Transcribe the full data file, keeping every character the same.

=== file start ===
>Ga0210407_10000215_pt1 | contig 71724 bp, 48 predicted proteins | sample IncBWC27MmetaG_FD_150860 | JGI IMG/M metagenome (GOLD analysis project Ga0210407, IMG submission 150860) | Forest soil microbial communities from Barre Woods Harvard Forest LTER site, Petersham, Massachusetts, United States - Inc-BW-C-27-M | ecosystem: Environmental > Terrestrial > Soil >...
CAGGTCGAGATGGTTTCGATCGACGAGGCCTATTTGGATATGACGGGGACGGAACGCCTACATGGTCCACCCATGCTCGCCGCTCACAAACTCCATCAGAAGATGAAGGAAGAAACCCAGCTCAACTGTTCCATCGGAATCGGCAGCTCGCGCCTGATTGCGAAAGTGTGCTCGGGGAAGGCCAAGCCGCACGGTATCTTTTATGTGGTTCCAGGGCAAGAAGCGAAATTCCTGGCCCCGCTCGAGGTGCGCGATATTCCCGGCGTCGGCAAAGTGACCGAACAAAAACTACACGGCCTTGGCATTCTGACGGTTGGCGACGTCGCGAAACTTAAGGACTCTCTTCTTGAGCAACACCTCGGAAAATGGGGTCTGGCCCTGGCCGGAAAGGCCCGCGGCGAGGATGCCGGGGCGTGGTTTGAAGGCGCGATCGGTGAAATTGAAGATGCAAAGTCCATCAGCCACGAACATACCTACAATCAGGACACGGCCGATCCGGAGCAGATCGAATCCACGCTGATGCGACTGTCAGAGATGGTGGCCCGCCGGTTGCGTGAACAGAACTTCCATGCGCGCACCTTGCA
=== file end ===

>Ga0210407_10000215_pt1 | contig 71724 bp, 48 predicted proteins | sample IncBWC27MmetaG_FD_150860 | JGI IMG/M metagenome (GOLD analysis project Ga0210407, IMG submission 150860) | Forest soil microbial communities from Barre Woods Harvard Forest LTER site, Petersham, Massachusetts, United States - Inc-BW-C-27-M | ecosystem: Environmental > Terrestrial > Soil >...
CAGGTCGAGATGGTTTCGATCGACGAGGCCTATTTGGATATGACGGGGACGGAACGCCTACATGGTCCACCCATGCTCGCCGCTCACAAACTCCATCAGAAGATGAAGGAAGAAACCCAGCTCAACTGTTCCATCGGAATCGGCAGCTCGCGCCTGATTGCGAAAGTGTGCTCGGGGAAGGCCAAGCCGCACGGTATCTTTTATGTGGTTCCAGGGCAAGAAGCGAAATTCCTGGCCCCGCTCGAGGTGCGCGATATTCCCGGCGTCGGCAAAGTGACCGAACAAAAACTACACGGCCTTGGCATTCTGACGGTTGGCGACGTCGCGAAACTTAAGGACTCTCTTCTTGAGCAACACCTCGGAAAATGGGGTCTGGCCCTGGCCGGAAAGGCCCGCGGCGAGGATGCCGGGGCGTGGTTTGAAGGCGCGATCGGTGAAATTGAAGATGCAAAGTCCATCAGCCACGAACATACCTACAATCAGGACACGGCCGATCCGGAGCAGATCGAATCCACGCTGATGCGACTGTCAGAGATGGTGGCCCGCCGGTTGCGTGAACAGAACTTCCATGCGCGCACCTTGCA